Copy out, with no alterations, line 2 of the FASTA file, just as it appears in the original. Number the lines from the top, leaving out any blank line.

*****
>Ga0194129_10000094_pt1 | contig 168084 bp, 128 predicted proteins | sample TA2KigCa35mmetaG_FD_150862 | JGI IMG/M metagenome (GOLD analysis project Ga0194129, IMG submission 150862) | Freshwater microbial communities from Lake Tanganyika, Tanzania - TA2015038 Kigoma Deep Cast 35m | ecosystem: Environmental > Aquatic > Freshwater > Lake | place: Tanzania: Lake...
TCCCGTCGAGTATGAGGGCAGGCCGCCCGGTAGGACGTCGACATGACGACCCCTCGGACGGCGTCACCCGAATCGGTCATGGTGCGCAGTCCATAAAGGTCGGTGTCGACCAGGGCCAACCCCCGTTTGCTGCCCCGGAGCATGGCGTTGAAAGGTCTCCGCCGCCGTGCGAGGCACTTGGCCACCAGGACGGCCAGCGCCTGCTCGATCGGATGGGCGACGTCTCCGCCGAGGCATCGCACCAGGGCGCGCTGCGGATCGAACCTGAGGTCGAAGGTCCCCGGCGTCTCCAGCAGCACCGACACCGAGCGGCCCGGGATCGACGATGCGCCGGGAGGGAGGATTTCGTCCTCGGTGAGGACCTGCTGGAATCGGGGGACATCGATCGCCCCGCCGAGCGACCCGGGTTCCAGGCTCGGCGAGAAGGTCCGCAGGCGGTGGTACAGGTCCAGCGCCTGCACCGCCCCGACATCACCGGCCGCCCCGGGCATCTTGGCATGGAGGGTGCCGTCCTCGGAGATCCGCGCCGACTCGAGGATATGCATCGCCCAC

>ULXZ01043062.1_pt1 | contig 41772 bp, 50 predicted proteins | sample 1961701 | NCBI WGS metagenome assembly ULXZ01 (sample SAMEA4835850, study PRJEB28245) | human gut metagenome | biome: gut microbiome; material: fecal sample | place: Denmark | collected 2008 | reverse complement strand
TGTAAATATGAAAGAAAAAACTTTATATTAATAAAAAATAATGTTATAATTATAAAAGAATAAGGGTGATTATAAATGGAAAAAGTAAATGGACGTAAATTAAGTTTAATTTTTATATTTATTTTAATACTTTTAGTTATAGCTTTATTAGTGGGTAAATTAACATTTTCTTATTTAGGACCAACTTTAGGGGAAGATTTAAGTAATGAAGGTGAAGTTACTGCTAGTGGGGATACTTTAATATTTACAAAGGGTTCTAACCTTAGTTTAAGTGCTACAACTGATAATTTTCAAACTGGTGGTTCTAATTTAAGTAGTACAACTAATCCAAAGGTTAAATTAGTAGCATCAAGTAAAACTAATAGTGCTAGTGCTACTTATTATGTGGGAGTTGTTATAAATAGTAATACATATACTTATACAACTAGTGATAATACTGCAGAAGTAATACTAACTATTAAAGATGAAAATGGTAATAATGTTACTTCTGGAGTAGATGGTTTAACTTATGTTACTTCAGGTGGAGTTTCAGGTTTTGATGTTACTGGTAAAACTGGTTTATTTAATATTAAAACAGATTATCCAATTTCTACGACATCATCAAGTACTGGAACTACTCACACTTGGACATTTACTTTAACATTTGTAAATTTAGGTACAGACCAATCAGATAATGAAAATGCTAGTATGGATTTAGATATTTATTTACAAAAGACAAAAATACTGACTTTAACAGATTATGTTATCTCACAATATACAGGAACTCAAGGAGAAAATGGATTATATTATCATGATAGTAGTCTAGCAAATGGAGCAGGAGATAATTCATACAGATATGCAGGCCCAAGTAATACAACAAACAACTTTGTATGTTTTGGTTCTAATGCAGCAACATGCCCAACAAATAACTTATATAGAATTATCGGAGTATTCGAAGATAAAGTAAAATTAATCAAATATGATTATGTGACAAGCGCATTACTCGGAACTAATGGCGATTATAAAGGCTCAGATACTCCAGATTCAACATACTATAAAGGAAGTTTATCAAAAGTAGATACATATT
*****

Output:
TCCCGTCGAGTATGAGGGCAGGCCGCCCGGTAGGACGTCGACATGACGACCCCTCGGACGGCGTCACCCGAATCGGTCATGGTGCGCAGTCCATAAAGGTCGGTGTCGACCAGGGCCAACCCCCGTTTGCTGCCCCGGAGCATGGCGTTGAAAGGTCTCCGCCGCCGTGCGAGGCACTTGGCCACCAGGACGGCCAGCGCCTGCTCGATCGGATGGGCGACGTCTCCGCCGAGGCATCGCACCAGGGCGCGCTGCGGATCGAACCTGAGGTCGAAGGTCCCCGGCGTCTCCAGCAGCACCGACACCGAGCGGCCCGGGATCGACGATGCGCCGGGAGGGAGGATTTCGTCCTCGGTGAGGACCTGCTGGAATCGGGGGACATCGATCGCCCCGCCGAGCGACCCGGGTTCCAGGCTCGGCGAGAAGGTCCGCAGGCGGTGGTACAGGTCCAGCGCCTGCACCGCCCCGACATCACCGGCCGCCCCGGGCATCTTGGCATGGAGGGTGCCGTCCTCGGAGATCCGCGCCGACTCGAGGATATGCATCGCCCAC